Elden Ring, Monster Hunter and the end of my health bar adventure
Elden Ring, Monster Hunter and the end of my health bar adventure

Elden Ring, Monster Hunter and the end of my health bar adventure

Think FromSoftware and your mind instantly flies to a skeleton doing a forward roll, right? Or an electrified rolling goat. Or a bald man chuckling as he kicks you into a hole. And of course, the tricky boss battles with warped dragons and Fell Omens of the Westland.

Ever since I’ve been playing Monster Hunter Rise, which is mostly a series of escalating large lizard fights, I’ve started comparing these battles to Elden Ring’s boss battles. And I find that a lot of the differences between them come down to the simple health bar, or lack thereof.

Wander through a fog door in Elden Ring – or any Souls game – and you’ll be greeted with a horrible working and his equally horrible health bar. You’ll catch the boss with the halberd and watch carefully to see if the health bar reacts the way you want it to. Either you’ll see a nice big chunk evaporate, at which point you’ll be charged with renewed energy, or you’ll barely witness a blanket in it, at which point you’ll likely open your arms and accept death’s warm embrace. .

Of course, the health bar isn’t a feature exclusive to the Elden Ring – I get that. But it’s something I’ve become much more aware of since jumping between Monster Hunter Rise and Lands Between. In the heat of battle, I not only duck and weave between claws, but also glean information from a horizontal red strip. At the most basic level, it tells me how much pain I’m dealing with each hit, but beyond that it’s also a timer that doesn’t tick unless I act on it; a reminder that if I want to emerge victorious, I must punch the hourglass and make the sand move.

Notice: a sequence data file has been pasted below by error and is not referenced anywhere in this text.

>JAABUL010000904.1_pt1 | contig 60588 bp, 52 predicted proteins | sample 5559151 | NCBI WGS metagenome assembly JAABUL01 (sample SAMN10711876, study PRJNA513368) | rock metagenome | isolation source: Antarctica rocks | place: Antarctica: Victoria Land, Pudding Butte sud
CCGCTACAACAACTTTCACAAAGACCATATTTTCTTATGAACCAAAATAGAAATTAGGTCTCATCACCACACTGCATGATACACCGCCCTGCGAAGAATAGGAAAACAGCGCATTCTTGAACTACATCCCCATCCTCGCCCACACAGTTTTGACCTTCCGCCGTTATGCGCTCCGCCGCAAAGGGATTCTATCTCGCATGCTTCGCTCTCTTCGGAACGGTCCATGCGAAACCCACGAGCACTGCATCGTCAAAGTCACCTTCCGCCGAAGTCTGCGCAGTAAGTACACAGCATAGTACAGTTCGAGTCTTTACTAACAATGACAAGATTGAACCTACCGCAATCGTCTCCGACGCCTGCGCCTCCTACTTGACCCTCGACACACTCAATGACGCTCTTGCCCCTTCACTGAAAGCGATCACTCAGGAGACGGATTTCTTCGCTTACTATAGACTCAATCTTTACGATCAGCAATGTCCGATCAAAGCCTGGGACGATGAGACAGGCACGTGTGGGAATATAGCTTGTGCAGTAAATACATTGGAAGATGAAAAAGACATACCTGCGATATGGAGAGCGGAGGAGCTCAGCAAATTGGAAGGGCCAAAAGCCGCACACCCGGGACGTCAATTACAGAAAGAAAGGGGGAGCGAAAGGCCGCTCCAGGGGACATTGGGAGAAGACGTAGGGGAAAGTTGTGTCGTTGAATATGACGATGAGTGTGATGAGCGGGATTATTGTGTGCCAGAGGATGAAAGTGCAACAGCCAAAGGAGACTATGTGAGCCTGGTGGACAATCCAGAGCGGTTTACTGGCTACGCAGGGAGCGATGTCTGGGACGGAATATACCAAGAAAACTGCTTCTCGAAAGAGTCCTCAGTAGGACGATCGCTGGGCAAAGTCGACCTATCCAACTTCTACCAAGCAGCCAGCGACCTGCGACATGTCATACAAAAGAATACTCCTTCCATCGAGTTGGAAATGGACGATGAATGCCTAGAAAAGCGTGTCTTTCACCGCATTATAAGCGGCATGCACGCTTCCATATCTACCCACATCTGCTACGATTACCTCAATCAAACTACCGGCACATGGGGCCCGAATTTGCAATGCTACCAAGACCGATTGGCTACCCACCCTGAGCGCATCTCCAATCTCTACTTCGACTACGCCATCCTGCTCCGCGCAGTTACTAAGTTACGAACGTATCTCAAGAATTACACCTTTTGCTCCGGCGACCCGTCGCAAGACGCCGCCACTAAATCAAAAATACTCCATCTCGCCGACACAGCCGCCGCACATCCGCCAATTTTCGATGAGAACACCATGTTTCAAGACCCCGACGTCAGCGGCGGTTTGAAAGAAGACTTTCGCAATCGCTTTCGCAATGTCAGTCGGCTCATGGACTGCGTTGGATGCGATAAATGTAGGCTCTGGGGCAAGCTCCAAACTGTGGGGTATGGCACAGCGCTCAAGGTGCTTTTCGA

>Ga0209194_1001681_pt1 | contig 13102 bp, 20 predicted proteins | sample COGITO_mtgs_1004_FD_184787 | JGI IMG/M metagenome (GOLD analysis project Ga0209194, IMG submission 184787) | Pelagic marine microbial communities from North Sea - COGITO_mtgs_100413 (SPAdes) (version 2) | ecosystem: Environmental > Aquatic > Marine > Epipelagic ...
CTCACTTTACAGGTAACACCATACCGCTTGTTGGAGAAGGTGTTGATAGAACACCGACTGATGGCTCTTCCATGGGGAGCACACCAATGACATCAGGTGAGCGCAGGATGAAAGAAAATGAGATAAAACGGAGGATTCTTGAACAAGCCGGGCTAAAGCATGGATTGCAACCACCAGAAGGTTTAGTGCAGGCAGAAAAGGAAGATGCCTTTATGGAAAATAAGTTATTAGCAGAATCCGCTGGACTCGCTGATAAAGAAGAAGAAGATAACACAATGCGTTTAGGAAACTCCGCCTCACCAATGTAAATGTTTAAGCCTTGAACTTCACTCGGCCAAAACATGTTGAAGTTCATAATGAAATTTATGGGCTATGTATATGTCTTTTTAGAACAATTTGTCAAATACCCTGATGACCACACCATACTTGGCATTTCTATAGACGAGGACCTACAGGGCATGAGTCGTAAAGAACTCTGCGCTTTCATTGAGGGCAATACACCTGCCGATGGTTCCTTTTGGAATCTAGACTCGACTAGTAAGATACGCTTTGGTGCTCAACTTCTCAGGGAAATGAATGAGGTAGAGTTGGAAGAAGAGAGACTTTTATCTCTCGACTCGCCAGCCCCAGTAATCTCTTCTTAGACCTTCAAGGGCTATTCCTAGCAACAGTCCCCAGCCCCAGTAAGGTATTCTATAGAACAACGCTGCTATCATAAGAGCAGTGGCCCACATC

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The large lizards in Monster Hunter Rise have no health bars. You hit their scale and some damage numbers come up. At first, it’s an unusually esoteric process, where you get hit with 7s and 31s and 14s and have no means of gleaning their meaning, other than occasionally turning orange if you’ve tickled a weak spot. But then you learn to follow your intuition and figure out how to make those big orange numbers appear, which is the first step from amateur trapper to Gon Freecs. And as you learn to follow your gut, you learn that monster behavior is the equivalent of that red health bar and its complete rejection.

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At first, monsters in Monster Hunter are like athletes who are taught not to give a damn emotionally, absorbing hits like they’re nothing. Get those numbers up though and they’ll start to tire and falter and even run off the stage! Elden Ring’s bosses do nothing of the sort, they only get stronger if you hack them enough.

A hunter and their NPC companion Arlow battle the mighty Seregios in Monster Hunter Rise: Sunbreak

Literal monster pods litter the landscape after you’ve been in a proper brawl.